Linguistic Ethnography

A Linguistic Ethnography of my Family
At the young age of 16, my father traveled alone in 1980, crossing two seas and one ocean, to arrive in the dream country, a place said to be the land of opportunity, where everyone and anyone could make it, as long as they work hard enough.   As his plane touched down on the runway and my father realized where he was, his heart dropped. He was alone, going to live with an uncle he had never met. He carried with him just $100, a slip of paper with his uncle’s address and no knowledge of the English language. How could a man, without a job or money, survive in a country where he could not even communicate with the people around him?
In his home in India, my father and his family solely spoke Gujarati, an Indo-European language that stems from the Indo-Aryan branch. Gujarati, a derivative of Sanskrit, is mainly spoken in the state of Gujarat in India, and it uses the Indian alphabet. When my father arrived at his uncle’s home in Detroit, Michigan, he was surrounded by other folk from the same state of India who also spoke Gujarati. Though this did help in easing his transition to America, as much of the culture remained the same, this played no part in breaking down the language barrier between him and other people of America.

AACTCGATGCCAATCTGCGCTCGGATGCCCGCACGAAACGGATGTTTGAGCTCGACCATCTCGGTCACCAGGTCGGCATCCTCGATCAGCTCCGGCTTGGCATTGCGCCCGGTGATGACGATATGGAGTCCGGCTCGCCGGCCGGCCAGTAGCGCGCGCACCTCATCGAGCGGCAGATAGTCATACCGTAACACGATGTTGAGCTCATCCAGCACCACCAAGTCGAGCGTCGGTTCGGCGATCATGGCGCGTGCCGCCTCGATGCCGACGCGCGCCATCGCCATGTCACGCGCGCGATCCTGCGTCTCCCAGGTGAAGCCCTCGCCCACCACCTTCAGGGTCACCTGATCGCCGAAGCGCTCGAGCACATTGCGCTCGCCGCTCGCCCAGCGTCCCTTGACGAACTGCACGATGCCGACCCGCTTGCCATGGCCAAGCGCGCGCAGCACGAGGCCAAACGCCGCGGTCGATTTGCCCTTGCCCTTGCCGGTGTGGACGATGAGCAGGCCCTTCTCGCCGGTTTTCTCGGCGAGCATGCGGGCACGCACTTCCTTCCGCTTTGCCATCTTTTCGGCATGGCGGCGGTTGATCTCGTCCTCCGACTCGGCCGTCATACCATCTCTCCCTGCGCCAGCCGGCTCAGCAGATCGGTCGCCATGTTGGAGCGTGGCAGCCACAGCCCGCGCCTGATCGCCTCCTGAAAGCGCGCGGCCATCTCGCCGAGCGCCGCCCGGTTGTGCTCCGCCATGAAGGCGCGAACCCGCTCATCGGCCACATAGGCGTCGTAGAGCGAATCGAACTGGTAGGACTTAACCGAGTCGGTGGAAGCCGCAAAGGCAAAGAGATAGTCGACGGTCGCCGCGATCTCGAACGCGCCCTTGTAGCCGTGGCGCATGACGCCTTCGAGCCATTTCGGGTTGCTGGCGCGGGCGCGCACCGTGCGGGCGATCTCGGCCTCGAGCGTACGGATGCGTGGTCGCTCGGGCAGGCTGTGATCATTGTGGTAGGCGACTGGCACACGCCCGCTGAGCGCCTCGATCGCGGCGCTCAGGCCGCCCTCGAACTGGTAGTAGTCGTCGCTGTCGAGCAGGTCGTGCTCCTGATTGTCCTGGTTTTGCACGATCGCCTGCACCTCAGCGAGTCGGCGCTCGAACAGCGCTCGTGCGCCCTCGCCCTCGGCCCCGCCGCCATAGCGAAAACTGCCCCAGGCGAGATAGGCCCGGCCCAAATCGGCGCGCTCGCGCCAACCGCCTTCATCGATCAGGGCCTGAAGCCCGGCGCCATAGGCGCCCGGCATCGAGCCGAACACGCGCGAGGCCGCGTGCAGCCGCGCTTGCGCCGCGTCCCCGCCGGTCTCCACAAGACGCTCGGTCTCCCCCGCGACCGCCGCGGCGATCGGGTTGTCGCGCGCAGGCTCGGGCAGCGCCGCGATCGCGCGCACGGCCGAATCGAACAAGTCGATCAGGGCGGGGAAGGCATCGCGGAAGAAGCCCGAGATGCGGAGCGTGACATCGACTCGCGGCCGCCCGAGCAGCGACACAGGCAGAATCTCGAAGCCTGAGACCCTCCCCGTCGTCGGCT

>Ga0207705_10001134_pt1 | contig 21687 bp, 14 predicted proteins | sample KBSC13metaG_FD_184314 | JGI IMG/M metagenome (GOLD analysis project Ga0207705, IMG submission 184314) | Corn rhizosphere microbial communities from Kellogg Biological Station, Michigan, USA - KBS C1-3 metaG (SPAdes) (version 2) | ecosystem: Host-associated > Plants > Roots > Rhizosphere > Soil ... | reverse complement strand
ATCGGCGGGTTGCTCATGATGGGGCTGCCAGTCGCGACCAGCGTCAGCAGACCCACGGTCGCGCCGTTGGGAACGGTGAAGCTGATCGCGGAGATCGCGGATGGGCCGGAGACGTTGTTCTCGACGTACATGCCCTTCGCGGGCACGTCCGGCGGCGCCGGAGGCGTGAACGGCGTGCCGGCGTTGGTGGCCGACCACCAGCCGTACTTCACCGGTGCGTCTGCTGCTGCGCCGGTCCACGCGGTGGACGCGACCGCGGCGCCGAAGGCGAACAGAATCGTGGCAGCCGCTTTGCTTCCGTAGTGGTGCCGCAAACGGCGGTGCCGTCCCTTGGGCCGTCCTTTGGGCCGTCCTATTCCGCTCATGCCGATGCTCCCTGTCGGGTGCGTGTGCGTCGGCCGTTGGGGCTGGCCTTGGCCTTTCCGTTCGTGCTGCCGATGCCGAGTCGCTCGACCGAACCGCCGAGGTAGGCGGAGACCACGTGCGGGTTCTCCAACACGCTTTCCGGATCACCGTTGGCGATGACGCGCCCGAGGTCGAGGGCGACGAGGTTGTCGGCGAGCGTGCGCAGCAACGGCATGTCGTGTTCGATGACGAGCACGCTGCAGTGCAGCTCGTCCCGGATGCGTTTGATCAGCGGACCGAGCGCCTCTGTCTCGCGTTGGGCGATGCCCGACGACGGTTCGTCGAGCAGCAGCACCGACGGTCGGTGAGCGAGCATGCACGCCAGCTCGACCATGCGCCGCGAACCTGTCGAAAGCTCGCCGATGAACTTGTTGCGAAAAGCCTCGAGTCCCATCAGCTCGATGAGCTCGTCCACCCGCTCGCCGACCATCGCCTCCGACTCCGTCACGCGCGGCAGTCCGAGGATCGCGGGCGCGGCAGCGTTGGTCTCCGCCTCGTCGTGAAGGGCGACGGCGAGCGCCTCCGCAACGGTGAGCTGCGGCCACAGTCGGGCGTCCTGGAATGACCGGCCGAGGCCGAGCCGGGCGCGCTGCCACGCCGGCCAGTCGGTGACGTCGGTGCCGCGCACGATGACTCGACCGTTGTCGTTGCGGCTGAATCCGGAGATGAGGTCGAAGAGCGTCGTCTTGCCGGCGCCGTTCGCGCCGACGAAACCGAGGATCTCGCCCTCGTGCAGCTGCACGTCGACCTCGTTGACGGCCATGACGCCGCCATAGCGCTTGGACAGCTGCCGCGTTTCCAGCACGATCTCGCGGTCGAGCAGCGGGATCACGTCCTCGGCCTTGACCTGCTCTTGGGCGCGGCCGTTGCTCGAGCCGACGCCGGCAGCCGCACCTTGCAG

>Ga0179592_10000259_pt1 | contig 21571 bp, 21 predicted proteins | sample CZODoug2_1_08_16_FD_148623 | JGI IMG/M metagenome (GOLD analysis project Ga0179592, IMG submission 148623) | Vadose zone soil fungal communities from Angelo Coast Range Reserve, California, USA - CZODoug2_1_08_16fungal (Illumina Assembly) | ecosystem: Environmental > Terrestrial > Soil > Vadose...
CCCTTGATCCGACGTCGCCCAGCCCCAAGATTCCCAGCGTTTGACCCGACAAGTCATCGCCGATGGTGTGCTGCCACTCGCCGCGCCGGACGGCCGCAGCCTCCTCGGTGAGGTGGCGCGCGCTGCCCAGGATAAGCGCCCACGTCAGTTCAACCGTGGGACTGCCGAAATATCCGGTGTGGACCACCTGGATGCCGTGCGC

My father attended high school and college in America. High school was where he learned much of his English, taking ESL classes, staying in school for extra hours afterschool with teachers that helped him overcome his linguistic impediment. Not only did he have to learn to speak the language, but he also had to learn to read and write all over again. His uncle helped my father in any moment of free time, contributing greatly to his success in learning. Unfortunately, the high school experience only lasted two years, as my father had become old enough for college, yet his language skills still lacked greatly. He attended Kean University, in Union, NJ, after moving to Elizabeth, NJ. There, although his...